Just like being an entrepreneur, being an artist is not a job, it’s a lifestyle. As an independent artist who started her own business, Charlotte Posner knows this well. Posner’s work, which combines art, fashion, and popular culture, has now grown an international following. Listen to her story as she climbs her way up from art school graduate to owning her own business and collaborating with luxury brands like Louis Vuitton.
Charlotte Posner: [00:00:01] You’ve chosen all, but it proves that you can make money from art and you can make money from being creative. You just need to persist.
Sam: [00:00:09] Charlotte Posner is a London based artist and entrepreneur. Her hand painted work combines fashion, branding, commodity, culture and art in a stylish and satisfying way. Charlotte has exhibited internationally at the Royal Academy, the Tate Modern and at the Saatchi Gallery in the UK. Her artwork has been featured by a variety of contemporary brands and a line of her own branded products. Is it Brown Thomas and growing in its retail presence? Charlotte, welcome to the show.
Charlotte Posner: Thank you so much for having me.
Sam: So let’s start at the beginning. Charlotte, what was the inspiration that you had to become an artist and then kind of go in this direction of being an entrepreneur?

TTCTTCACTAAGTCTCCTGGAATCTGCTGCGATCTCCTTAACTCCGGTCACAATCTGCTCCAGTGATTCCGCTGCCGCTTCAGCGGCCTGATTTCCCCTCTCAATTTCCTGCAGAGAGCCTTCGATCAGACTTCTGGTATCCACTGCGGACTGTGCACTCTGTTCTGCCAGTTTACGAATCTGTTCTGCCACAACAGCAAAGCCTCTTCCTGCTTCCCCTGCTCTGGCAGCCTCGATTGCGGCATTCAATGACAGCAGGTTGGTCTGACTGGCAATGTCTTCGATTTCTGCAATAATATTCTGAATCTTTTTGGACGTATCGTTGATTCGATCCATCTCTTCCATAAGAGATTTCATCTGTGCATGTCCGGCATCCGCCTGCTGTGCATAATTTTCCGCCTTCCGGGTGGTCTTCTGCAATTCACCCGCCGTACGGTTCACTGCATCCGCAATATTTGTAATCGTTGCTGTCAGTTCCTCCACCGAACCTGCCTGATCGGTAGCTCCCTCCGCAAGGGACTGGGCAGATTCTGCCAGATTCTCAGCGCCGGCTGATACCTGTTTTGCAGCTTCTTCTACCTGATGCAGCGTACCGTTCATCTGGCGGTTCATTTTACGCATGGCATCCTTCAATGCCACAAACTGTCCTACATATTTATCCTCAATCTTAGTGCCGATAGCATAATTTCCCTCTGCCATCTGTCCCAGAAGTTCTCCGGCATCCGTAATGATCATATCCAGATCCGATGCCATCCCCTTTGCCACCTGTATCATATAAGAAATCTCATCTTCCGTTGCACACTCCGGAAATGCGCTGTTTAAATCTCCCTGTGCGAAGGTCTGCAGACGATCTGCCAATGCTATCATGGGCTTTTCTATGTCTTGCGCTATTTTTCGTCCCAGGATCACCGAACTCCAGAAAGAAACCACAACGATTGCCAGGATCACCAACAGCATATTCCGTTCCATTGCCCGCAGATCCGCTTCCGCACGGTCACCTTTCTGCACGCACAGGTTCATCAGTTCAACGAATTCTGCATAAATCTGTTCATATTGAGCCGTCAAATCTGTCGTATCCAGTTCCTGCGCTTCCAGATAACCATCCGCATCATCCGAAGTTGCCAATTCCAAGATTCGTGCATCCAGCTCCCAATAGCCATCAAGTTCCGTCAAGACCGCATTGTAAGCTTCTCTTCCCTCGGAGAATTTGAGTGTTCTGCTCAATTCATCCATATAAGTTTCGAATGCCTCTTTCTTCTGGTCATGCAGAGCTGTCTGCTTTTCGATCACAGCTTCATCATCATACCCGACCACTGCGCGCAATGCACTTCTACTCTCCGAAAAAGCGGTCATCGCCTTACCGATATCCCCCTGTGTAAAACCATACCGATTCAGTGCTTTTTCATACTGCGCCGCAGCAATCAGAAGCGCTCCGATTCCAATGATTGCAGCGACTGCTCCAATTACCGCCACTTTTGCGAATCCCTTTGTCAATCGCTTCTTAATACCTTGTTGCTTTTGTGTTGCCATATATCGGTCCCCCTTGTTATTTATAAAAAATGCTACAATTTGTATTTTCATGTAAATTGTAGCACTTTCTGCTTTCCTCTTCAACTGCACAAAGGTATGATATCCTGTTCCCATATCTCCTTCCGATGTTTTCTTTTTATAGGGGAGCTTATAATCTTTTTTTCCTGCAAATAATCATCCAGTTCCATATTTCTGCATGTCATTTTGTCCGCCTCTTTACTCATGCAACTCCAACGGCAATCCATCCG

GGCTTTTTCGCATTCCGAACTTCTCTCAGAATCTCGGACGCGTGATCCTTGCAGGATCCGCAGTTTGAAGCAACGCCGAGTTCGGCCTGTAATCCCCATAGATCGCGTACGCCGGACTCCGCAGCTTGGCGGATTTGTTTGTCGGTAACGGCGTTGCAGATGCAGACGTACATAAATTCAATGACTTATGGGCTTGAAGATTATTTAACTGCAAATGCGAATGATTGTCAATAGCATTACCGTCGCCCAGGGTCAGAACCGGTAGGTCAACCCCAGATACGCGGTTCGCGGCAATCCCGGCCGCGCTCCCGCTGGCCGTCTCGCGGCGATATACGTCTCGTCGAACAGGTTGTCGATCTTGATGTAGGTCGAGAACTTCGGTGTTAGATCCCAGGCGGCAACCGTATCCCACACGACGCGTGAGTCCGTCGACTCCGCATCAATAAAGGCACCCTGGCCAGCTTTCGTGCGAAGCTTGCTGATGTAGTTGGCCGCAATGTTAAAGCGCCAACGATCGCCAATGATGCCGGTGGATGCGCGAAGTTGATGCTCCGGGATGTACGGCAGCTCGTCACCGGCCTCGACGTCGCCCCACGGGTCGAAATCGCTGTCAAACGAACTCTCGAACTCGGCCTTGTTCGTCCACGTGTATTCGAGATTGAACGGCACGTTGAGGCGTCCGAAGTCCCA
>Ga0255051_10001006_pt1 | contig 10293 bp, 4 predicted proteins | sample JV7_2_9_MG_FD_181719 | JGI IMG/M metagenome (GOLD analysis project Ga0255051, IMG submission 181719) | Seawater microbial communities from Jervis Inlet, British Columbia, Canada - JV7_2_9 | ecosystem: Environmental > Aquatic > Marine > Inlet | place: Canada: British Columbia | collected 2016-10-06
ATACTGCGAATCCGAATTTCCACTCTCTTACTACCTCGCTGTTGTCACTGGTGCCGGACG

Charlotte Posner: [00:01:13] So I think it all started when I was younger. My parents were very open and very creative family. They have got a fabric and interior shop. So I was always running around as a kid, like looking at swatches of fabrics and being inspired by pattern and color. And we used to like pose in the window and we were very free and always in the garden and always a very, yeah, very free and creative upbringing. And we were never told exactly what we had to do. They said, whatever you want to be, you can be. So I think it all starts at the home and from nurturing and then schooling…from a young age, I was always very creative. I went to after school art classes and I always drew and painted and my accademia wasn’t as strong. So I realized from when I was eleven, I got diagnosed with dyslexia and through that I really branched into more creative subjects at school. And that involved my creativity through there, I’d say.
Sam: [00:02:27] You know, you decided to pursue a career as an artist. But there was sort of a moment in your life when the art really turned into entrepreneurship because of the work that you were doing with some of the fashion brands you’ve worked with and then with your work being on your own set of branded products. Talk a little bit about that shift. And what were the steps or what were some of the elements that allowed you to enable that?